Researchers from the Stellenbosch University are undertaking a large-scale study of the invasive Harlequin ladybird (Harmonia axyridis) in South Africa. They are calling upon the public to assist them.  The team plan to use molecular genetic techniques to uncover the origins, route of invasion and spread of the Harlequin ladybird in South Africa.

The Harlequin ladybird, also known as the Asian ladybeetle, is native to central and eastern Asia. It is known to be an aggressive invader on at least four other continents.  The Harlequin ladybird was discovered in the Western Cape in the early 2000’s but has since spread rapidly to all nine provinces in South Africa. While many countries introduced the Harlequin ladybird as a biological control agent, the nature and origin of its introduction in South Africa is unknown.

In South Africa, the Harlequin ladybird (Harmonia axyridis) is listed as a Category 1b species on the National List of Terrestrial Invasive Invertebrates as per the Alien and Invasive Species (AIS) Regulations (2014) of the National Environmental Management Biodiversity Act (NEMBA) (Act 10 of 2004).

Why is this ladybird a problem?
Multiple studies have shown that the Harlequin ladybird can have detrimental effects on agricultural crops and on native ladybird diversity in other regions of the world. As an agricultural pest, these ladybirds can feed on fruit and taint grapes harvested for wine-making. 

The Harlequin ladybird is also predatory and by feeding on native ladybirds, alters or displaces native ladybird species. Moreover, during autumn and winter, the Harlequin ladybirds typically gather in large numbers around urban developments and when disturbed, adults exude a fluid with an unpleasant smell that can also stain fabrics.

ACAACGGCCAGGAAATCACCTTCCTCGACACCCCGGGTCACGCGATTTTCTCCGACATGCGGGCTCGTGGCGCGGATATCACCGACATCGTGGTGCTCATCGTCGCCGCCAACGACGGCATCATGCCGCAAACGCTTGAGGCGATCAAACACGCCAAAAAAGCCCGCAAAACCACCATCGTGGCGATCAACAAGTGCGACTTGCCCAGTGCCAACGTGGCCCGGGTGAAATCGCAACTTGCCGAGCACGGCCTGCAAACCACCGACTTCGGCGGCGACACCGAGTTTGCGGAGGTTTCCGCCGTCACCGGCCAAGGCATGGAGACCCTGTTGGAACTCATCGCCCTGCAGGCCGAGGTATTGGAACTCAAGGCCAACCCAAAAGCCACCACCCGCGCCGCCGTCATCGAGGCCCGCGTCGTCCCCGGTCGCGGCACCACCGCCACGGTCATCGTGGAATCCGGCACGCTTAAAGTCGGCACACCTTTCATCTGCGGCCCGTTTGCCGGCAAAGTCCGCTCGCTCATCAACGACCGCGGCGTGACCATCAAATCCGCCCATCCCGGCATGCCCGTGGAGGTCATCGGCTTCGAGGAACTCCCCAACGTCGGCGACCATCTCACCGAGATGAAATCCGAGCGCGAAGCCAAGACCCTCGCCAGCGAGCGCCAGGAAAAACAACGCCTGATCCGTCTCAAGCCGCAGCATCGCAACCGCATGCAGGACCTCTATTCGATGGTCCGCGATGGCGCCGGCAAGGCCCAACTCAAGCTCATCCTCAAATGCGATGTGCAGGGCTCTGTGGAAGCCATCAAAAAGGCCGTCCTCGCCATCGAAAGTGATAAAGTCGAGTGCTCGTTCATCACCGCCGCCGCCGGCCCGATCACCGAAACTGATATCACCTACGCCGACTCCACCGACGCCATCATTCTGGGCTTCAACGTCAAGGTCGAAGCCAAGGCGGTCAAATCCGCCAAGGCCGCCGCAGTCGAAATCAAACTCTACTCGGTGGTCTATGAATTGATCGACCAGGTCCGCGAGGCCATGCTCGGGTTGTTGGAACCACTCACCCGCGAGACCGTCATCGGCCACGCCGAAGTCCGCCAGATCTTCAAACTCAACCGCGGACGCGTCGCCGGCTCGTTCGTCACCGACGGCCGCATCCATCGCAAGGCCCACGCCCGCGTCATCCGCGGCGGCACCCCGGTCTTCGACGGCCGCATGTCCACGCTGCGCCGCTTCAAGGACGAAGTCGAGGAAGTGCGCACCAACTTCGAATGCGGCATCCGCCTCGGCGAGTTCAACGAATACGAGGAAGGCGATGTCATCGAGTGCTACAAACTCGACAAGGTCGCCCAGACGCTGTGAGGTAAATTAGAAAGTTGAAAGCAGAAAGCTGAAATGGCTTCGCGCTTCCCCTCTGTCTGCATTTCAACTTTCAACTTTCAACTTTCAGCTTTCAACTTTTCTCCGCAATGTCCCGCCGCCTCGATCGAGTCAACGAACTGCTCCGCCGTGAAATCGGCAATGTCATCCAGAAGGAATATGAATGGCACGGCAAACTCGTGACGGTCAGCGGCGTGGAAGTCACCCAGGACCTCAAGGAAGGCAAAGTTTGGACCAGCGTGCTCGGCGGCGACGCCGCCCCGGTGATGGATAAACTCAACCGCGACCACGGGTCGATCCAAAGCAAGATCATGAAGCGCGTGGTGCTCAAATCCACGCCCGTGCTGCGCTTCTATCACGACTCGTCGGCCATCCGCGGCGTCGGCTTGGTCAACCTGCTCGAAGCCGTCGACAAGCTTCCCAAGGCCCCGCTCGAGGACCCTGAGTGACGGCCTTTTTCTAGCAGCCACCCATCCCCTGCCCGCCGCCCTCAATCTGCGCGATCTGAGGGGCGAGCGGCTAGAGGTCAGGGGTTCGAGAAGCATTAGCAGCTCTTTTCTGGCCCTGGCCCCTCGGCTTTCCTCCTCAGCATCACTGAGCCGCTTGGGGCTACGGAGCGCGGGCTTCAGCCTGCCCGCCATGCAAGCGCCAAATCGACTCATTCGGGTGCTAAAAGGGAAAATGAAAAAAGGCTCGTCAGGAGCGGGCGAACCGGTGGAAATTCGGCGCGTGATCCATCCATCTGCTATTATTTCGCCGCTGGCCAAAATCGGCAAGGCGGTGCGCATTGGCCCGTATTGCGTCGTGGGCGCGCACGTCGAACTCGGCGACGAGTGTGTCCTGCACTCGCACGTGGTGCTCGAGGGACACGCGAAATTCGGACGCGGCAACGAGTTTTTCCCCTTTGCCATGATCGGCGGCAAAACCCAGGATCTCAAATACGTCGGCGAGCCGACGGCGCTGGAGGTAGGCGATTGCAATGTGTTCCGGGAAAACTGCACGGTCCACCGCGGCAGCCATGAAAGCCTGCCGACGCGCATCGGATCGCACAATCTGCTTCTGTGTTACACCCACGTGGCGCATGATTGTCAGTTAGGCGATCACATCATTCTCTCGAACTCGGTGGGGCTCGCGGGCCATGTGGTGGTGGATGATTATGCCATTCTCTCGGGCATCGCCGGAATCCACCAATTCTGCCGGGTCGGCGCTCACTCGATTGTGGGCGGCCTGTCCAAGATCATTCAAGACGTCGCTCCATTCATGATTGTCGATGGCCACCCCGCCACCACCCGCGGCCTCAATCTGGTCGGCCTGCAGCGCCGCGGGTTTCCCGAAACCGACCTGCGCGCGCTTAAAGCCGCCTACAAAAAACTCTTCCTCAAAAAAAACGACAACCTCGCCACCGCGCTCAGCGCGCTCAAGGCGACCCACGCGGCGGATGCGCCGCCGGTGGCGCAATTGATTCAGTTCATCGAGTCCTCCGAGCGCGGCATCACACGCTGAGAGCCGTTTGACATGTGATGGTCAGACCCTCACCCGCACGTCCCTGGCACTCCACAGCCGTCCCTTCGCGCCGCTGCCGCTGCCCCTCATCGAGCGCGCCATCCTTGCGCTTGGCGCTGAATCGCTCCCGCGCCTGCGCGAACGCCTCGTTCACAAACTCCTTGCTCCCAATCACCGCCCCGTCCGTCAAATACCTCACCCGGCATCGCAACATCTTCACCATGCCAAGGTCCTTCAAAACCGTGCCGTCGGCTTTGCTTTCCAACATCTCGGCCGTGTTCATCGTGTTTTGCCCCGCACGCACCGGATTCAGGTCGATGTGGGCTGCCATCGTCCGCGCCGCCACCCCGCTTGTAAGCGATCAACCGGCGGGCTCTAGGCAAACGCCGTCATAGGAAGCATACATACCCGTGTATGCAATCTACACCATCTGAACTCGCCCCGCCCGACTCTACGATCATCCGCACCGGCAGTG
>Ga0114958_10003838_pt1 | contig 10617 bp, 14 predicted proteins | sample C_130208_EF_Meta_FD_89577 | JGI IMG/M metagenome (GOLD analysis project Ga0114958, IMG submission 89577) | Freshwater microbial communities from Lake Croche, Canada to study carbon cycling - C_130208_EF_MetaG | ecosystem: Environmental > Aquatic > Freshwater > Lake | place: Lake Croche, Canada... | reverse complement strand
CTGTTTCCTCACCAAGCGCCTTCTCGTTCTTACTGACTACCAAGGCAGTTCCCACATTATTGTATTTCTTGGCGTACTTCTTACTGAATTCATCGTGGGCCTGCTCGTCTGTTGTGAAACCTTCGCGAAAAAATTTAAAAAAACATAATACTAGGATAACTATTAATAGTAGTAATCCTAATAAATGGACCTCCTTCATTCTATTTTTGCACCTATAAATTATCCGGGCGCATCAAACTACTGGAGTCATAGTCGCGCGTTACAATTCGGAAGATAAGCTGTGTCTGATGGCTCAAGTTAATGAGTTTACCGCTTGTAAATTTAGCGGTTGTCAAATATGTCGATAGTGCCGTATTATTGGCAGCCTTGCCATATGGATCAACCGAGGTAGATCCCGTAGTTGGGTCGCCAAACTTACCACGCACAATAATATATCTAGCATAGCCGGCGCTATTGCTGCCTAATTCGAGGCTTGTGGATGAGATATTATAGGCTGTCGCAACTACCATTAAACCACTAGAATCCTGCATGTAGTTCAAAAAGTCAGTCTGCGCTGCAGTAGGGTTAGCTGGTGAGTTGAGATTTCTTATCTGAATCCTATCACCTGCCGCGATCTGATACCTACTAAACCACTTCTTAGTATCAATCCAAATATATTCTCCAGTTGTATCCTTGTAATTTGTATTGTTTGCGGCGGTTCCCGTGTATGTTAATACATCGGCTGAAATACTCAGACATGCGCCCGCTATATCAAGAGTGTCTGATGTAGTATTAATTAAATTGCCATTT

The Harlequin ladybird can easily be distinguished from our native South African ladybirds by the distinctive “M” or “W” on its head (see images) and are often found on oak trees, ornamental conifers and garden roses. Adult beetles can vary in colour from deep red to light yellow, and the number and size of the spots on the wing cases can also vary between seasons. 

Citizen science project is launched
To tackle pressing questions surrounding the invasion of the Harlequin ladybird in South Africa, the CL.I.M.E lab at the Centre for Invasion Biology, Stellenbosch University has launched a citizen-science project to document the distribution of this species in South Africa. In collaboration with scientists at Stellenbosch University this project will involve the general public to help collect specimens and gather data on the distribution of the Harlequin ladybird in South Africa. 

What can you do?
If you encounter a site with high abundance of Harlequin ladybirds (>20 beetles) or a large aggregation such as those typically found around households in window frames and doors, you can contribute to the project by collecting 10-30 ladybirds per site. All that is needed is that you place these ladybirds in a small, clean container or ziplock bag, note the date and site of collection, and freeze them in your home freezer.

Once you have collected them, you can email our researcher, Dr Minette Karsten (), who will contact you with information on how to send your sample. The specimens that you collect will be highly valuable to answer key questions of the invasion biology and be used in a genetic study to uncover the origins, route of invasion and spread of the Harlequin ladybird in South Africa.

In addition, if you spot a Harlequin ladybird, snap a digital photo with your camera or phone, note the date and location of your sighting, upload this information and image to iSpot, a platform for the general public to share sightings of interesting animals. Your uploaded information will be captured by the Harlequin ladybird iSpot project. Even if you only observe a single Harlequin ladybird it still counts and can be extremely valuable information!

   *  Harlequin Ladybird Fact Sheet
   *  Science feature on invasive Harlequin Ladybirds:  Ladybirds: successful invaders in small packages. In a warming world, can an invasive ladybird take the heat? Susana Clusella-Trullas, Michael Logan and Ingrid A Minnaar ask the question. Quest 11|2 2015.
   *  For more information on the Citizen Science Harlequin Ladybird, view or download the z-fold pamphlet below.

Image 1: Invasive harlequin ladybirds (Harmonia axyridis) – Photograph © I.A. Minnaar 2016
Image 2: Colour and spot variation in invasive Harlequin ladybirds (Harmonia axyridis) – Photograph © J.L. Allen 2016

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